Many people don’t realize that divorce mediation can include outside experts who assist divorcing spouses with complex financial issues. Parties will often retain third-parties with special training to assist in the divorce, such as a CPA, business planner or financial planner. For high net worth individuals, experts can also include tax professionals, appraisers, and employment benefit experts. Thankfully, the experts and financial appraisers used in litigation can also be used in mediation.
Not all assets are equal. The value of assets can fluctuate wildly. In an extreme example, a painting by the graffiti artist Banksy that was partially destroyed by a shredder hidden in the frame right after it was sold at auction. (The value of the painting must have gone down, right? Wrong! The notoriety surrounding the shredding stunt made the painting more valuable.)
Sometimes spouses need an expert simply to determine the increase or decrease in value of a marital asset over the years. Other times, parties need an expert to set an initial value. Determining the current value of an asset, as well as whether it is likely to appreciate or depreciate, is often greatly aided through the use of experts.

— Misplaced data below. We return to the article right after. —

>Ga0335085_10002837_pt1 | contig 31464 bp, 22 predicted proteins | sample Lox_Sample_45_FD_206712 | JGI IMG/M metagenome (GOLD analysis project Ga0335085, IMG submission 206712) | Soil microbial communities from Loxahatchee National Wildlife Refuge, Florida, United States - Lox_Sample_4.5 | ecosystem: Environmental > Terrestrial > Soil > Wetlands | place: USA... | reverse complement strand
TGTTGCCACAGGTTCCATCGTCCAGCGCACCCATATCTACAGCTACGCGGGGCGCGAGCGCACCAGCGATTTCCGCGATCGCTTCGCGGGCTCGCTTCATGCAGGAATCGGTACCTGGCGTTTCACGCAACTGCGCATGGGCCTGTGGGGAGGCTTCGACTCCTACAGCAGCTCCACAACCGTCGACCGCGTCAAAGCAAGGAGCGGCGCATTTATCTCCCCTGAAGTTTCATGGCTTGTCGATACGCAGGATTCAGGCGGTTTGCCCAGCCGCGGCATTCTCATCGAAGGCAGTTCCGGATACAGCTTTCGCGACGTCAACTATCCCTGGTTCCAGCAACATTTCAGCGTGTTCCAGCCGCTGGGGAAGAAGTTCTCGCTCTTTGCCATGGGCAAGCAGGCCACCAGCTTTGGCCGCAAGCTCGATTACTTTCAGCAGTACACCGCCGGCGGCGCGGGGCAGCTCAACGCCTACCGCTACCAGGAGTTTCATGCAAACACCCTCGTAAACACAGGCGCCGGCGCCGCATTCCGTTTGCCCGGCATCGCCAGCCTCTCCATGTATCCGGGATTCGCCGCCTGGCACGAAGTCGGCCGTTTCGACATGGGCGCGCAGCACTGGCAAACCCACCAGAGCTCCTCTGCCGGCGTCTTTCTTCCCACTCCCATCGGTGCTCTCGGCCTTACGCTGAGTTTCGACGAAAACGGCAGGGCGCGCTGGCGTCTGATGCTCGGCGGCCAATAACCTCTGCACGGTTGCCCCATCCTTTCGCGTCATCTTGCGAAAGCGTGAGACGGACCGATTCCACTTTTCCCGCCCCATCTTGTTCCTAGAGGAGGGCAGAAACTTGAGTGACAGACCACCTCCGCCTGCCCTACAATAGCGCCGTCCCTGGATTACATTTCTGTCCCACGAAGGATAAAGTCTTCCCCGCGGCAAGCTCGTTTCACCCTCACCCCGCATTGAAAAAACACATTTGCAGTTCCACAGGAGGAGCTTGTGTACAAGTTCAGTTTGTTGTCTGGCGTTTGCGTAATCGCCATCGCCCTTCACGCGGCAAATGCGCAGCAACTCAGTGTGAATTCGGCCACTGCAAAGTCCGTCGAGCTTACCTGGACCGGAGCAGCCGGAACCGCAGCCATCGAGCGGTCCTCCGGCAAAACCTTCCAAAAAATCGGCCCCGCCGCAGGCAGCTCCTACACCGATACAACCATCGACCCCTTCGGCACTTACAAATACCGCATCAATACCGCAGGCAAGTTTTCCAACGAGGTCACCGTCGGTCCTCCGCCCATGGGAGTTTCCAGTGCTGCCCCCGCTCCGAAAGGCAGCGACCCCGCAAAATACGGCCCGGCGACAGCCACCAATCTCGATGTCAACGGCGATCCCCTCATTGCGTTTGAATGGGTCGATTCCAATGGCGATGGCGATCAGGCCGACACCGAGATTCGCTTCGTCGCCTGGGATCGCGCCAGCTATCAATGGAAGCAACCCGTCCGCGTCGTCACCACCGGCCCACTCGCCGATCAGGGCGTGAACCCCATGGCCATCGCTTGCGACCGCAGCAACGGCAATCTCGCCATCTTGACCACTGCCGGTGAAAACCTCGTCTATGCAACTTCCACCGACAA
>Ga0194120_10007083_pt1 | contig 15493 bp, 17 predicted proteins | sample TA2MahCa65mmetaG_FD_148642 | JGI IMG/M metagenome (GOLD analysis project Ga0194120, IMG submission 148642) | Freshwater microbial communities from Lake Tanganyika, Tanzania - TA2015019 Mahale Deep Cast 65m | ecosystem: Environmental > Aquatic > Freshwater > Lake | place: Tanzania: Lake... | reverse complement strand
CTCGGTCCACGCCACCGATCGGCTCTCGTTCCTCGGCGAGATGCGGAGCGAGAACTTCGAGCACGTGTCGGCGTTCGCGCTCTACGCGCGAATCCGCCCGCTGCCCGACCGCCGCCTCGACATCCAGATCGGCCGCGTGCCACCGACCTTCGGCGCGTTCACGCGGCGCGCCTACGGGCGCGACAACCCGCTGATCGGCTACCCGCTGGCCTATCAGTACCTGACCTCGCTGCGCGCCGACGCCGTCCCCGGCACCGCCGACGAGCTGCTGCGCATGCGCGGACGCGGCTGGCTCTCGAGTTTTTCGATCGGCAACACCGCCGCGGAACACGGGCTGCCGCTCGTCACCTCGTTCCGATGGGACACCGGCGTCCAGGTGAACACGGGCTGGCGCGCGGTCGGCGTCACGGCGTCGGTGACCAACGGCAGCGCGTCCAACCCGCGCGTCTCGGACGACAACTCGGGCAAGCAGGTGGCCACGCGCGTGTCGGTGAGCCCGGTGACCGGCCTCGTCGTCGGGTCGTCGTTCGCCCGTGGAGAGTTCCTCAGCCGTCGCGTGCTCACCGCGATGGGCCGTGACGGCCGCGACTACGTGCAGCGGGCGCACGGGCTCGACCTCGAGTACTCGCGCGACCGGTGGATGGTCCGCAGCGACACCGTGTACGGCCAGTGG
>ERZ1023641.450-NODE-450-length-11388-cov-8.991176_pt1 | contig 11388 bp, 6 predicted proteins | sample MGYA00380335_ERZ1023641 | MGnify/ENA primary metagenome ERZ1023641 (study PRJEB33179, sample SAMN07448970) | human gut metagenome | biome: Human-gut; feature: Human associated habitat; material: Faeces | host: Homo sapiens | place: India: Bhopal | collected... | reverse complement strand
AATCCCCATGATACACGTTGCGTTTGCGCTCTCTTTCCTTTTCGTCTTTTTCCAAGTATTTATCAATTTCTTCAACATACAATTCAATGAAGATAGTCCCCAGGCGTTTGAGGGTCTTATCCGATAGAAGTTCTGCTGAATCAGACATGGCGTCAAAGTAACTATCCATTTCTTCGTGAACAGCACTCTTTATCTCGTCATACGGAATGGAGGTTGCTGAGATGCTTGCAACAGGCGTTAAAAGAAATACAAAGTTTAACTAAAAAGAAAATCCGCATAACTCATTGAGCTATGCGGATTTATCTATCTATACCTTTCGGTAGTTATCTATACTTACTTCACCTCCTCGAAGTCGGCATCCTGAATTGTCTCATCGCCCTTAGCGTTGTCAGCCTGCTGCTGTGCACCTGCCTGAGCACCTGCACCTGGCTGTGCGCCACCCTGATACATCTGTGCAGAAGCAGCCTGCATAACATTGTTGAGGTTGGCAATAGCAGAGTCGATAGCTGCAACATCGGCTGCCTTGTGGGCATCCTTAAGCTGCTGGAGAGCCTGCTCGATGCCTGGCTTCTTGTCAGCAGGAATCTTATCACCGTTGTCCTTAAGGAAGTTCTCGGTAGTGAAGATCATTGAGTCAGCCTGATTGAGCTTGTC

Determining the value of different assets may take different experts. For example, determining the value of a small business requires a different expert than a real estate appraisal.
Even if you do not own a now-shredded painting by a famous artist, determining the value of your assets is necessary for a divorce. After all: to divide your marital assets equitably, you first need to know what those assets are worth.
An important difference between mediation and litigated divorce is this: In mediation, spouses often agree to retain a single expert to provide analysis. In contrast, spouses who are litigating their divorce often retain separate experts, then expend thousands in legal fees debating which expert has the correct view.
In short, even if you and your spouse have complex financial assets to divide, mediation is just as equipped as litigation to see the case through to the end.